By George Will
WASHINGTON – General Motors, an appendage of the government, which owns 61 percent of it, is spending some of your money, dear reader, on full-page newspaper ads praising a government brainstorm – the Volt, Chevrolet’s highly anticipated and prematurely celebrated (sort of) electric car. Although the situation is murky – GM and its government masters probably prefer it that way – it is unclear in what sense GM has any money that is truly its own. And the Volt is not quite an electric car, or not the sort GM deliberately misled Americans into expecting.
It is another hybrid. GM said the Volt would be an “all electrically driven vehicle” whose gas engine would be a mere range-extender, powering the Volt’s generator, not its wheels: The engine just would maintain the charge as the battery ran down. Now GM says that at some point when the battery’s charge declines, or when the car is moving near 70 mph, the gas engine will power the wheels.
The newspaper ads proclaim, “Chevrolet Runs Deep.” Whatever that means, if anything, it does not mean the Volt runs deep into a commute or the countryside just on electricity. At the bottom of the ads, there is this, in microscopic print: “Volt available in CA, TX, MI, NY, NJ, CT and Washington, D.C., at the end of 2010. Quantities limited.” Well.
Quantities of everything – except perhaps God’s mercy, which is said to be infinite – are limited. But quantities of the Volt are going to be so limited that 44 states can only pine for Volts from afar. Good, because the federal government, which evidently is feeling flush, will give tax credits of up to $7,500 to every Volt purchaser. The Volt was conceived to appease the automotive engineers in Congress, which knows that people will have to be bribed, with other people’s money, to buy this $41,000 car that seats only four people (the 435-pound battery eats up space).
Mark Reuss, president of GM North America, said in a letter to The Wall Street Journal: “The early enthusiastic consumer response – more than 120,000 potential Volt customers have already signaled interest in the car, and orders have flowed since the summer – give us confidence that the Volt will succeed on its merits.” Disregard the slipperiness (”signaled interest” how?) and telltale reticence (how many orders have “flowed”?). But “on its merits”? Why, then, the tax credits and other subsidies?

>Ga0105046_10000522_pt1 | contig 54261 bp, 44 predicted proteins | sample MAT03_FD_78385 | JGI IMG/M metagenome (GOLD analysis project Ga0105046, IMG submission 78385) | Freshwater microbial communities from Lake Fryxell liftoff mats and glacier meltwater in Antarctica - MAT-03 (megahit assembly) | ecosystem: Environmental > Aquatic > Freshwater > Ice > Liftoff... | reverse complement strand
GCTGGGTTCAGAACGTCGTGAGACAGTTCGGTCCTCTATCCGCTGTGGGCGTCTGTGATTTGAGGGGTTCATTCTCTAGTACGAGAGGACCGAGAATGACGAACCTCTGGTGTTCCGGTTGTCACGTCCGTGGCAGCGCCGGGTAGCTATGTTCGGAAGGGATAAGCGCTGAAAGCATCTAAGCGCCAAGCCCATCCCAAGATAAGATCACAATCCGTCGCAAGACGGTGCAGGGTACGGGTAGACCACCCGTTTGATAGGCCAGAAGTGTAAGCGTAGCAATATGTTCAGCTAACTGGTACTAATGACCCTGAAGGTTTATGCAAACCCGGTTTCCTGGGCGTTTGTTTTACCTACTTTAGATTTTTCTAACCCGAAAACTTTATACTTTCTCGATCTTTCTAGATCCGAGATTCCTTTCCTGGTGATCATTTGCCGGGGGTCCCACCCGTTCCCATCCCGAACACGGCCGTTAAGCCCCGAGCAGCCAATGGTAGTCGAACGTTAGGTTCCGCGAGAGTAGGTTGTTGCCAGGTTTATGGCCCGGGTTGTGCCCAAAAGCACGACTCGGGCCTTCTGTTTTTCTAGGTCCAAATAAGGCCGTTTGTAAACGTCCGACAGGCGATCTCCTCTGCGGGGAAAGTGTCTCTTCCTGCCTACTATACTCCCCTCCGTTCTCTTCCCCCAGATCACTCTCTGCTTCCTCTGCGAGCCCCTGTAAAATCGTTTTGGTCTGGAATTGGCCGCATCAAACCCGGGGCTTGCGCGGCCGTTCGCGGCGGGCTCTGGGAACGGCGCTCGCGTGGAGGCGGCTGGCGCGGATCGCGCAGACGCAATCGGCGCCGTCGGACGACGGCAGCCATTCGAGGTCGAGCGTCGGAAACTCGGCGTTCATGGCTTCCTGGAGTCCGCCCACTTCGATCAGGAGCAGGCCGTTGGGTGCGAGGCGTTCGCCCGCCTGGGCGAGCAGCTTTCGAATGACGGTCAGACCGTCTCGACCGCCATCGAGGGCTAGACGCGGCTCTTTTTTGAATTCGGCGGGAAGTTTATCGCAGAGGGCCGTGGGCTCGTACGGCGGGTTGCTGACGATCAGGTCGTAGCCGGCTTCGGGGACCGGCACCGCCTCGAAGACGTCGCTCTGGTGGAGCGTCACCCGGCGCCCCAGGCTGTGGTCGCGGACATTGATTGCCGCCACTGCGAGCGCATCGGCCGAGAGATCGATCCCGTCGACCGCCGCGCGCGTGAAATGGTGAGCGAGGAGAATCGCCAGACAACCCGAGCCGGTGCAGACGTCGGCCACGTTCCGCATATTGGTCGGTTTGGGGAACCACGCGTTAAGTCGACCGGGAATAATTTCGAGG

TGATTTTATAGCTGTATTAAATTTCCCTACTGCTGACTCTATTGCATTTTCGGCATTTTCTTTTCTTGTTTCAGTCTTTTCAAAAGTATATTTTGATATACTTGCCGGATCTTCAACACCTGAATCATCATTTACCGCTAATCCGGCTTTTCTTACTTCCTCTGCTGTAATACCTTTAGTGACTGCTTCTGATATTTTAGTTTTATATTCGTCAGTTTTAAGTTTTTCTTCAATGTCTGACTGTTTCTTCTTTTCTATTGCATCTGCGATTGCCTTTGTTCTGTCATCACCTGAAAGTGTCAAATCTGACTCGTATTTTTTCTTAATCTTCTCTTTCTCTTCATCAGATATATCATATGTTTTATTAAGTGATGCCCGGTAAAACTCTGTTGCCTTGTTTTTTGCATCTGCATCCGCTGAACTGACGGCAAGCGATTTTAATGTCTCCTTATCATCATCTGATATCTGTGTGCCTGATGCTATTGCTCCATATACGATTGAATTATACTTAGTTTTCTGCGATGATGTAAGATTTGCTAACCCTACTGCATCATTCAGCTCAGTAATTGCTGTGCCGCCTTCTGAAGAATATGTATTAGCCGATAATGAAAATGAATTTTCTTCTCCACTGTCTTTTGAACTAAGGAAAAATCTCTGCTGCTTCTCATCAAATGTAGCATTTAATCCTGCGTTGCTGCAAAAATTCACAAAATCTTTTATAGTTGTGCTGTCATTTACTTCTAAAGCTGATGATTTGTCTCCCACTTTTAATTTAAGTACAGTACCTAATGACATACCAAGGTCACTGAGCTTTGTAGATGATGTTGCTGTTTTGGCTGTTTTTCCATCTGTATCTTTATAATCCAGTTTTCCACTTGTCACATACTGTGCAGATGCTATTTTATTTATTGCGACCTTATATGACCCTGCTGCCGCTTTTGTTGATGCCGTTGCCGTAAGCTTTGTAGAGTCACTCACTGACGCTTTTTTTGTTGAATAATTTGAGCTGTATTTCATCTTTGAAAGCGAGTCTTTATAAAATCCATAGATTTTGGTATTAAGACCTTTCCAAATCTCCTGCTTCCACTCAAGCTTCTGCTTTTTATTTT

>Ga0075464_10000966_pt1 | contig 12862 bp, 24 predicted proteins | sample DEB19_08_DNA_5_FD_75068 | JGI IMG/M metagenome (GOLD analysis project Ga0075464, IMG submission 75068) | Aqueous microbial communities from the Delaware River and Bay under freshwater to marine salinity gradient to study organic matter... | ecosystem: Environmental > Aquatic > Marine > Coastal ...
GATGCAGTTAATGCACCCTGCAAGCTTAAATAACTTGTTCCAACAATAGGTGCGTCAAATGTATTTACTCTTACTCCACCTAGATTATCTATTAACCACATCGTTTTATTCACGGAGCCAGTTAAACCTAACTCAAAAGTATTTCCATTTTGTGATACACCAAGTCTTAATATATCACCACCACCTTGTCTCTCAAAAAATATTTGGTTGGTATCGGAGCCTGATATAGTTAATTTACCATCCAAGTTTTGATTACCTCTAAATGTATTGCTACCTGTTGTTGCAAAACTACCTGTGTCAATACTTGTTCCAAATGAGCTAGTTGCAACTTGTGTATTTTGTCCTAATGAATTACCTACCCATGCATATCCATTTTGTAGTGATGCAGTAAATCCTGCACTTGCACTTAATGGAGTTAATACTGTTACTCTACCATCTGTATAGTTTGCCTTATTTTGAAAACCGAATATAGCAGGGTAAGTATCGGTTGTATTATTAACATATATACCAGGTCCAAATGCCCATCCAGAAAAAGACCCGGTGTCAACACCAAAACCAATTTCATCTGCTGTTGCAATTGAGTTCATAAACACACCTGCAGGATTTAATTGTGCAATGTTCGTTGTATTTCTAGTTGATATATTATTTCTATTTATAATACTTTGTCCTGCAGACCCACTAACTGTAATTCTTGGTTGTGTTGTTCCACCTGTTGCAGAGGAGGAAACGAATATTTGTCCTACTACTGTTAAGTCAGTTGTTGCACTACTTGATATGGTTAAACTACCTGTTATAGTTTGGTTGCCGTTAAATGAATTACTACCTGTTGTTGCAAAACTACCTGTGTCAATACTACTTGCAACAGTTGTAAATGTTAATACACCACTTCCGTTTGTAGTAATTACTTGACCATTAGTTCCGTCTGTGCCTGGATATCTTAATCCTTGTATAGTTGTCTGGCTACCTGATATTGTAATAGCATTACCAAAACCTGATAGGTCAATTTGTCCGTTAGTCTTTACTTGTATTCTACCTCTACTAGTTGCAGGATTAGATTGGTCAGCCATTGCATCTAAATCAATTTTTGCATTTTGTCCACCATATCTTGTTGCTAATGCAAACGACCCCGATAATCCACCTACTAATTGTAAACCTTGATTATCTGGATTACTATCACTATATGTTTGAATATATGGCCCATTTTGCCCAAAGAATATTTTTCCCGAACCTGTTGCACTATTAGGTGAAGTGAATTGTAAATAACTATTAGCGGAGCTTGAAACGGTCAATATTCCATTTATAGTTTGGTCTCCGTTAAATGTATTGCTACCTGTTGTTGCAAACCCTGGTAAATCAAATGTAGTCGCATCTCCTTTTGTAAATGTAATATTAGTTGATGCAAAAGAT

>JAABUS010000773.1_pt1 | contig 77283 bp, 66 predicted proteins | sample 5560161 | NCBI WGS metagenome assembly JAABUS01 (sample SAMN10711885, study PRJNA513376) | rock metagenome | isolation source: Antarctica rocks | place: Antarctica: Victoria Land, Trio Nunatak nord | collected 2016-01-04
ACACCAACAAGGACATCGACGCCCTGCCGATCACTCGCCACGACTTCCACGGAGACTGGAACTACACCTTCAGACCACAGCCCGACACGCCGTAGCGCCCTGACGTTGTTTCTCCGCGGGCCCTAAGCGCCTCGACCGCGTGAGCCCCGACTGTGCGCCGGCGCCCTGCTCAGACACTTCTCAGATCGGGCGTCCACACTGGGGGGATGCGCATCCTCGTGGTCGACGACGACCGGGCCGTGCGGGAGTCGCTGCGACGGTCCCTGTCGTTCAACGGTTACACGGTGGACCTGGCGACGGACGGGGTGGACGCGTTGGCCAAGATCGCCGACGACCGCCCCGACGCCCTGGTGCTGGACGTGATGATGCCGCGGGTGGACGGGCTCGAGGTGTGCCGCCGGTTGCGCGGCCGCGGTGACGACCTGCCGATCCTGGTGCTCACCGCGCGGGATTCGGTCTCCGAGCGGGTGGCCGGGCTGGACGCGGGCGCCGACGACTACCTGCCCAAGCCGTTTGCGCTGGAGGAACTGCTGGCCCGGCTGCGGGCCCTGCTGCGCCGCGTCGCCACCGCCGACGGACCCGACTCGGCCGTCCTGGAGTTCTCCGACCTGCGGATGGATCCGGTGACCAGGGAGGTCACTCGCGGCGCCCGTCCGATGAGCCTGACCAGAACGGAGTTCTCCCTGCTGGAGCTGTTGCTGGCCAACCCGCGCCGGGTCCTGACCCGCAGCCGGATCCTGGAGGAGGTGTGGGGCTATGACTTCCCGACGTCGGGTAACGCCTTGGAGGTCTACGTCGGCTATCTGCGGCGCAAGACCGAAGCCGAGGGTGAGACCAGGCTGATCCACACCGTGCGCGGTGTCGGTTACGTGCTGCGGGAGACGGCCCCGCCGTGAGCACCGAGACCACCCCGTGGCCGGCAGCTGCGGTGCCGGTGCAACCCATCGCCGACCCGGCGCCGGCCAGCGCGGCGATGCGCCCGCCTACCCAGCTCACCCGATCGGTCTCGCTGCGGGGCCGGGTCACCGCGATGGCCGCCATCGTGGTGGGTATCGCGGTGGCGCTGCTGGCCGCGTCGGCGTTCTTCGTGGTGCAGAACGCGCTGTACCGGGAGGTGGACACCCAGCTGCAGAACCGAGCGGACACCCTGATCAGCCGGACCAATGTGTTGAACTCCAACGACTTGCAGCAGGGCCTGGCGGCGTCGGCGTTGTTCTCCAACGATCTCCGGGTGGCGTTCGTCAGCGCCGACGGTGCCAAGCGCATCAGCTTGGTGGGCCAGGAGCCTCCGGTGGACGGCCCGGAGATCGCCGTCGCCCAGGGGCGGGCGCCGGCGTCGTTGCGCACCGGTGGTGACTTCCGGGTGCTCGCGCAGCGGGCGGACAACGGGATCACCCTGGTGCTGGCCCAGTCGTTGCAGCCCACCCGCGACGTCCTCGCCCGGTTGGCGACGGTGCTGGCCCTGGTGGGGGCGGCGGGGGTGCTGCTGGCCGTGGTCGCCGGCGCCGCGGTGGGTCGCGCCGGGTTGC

The Automotive Engineer in Chief – our polymathic president – says there will be a million plug-in cars in America by 2015. This will require much higher gasoline prices (perhaps $9 a gallon) and much bigger bribes: GM, which originally was expected to produce as many as 60,000 next year, now says 10,000 for all of North America.
GM says that, battery powered, the Volt has a 40-mile range. Popular Mechanics says 33. Thomas R. Kuhn, president of the Edison Electric Institute, the trade association of the electric utility industry, is, understandably, a Volt enthusiast: This supposedly “green” vehicle will store electric energy – 10 to 12 hours of charging on household current – produced by coal- and gas-fired power plants.
The federal government, although waist-deep in red ink, offers another bribe: Any purchaser can get a tax credit of up to 50 percent of the cost (up to $2,000) of an extra-powerful (240 volt) charger. California, although so strapped it recently issued IOUs to vendors, offers a $5,000 cash rebate for which Volt buyers are not eligible but purchases of Nissan’s electric Leaf are. Go figure.
In April, in a television commercial and a Wall Street Journal column headlined “The GM Bailout: Paid Back in Full,” GM’s then-CEO Ed Whitacre said “we have repaid our government loan, in full, with interest, five years ahead of the original schedule.” Rubbish.
GM, which has received almost $50 billion in government subventions, repaid a $6.7 billion loan using other federal funds, a TARP-funded escrow account. Sen. Charles Grassley, R-Iowa, called this a “TARP money shuffle.” A commentator compared it to “paying off your Visa credit card with your MasterCard.”
Meretricious accounting and deceptive marketing are inevitable when government and its misnamed “private sector” accomplices foist state capitalism on an appalled country. But those who thought the ethanol debacle defined outer limits of government foolishness pertaining to automobiles were, alas, mistaken.
George Will writes for the Washington Post Writers Group. Contact him at email@example.com or 1150 15th St. N.W., Washington, D.C. 20071.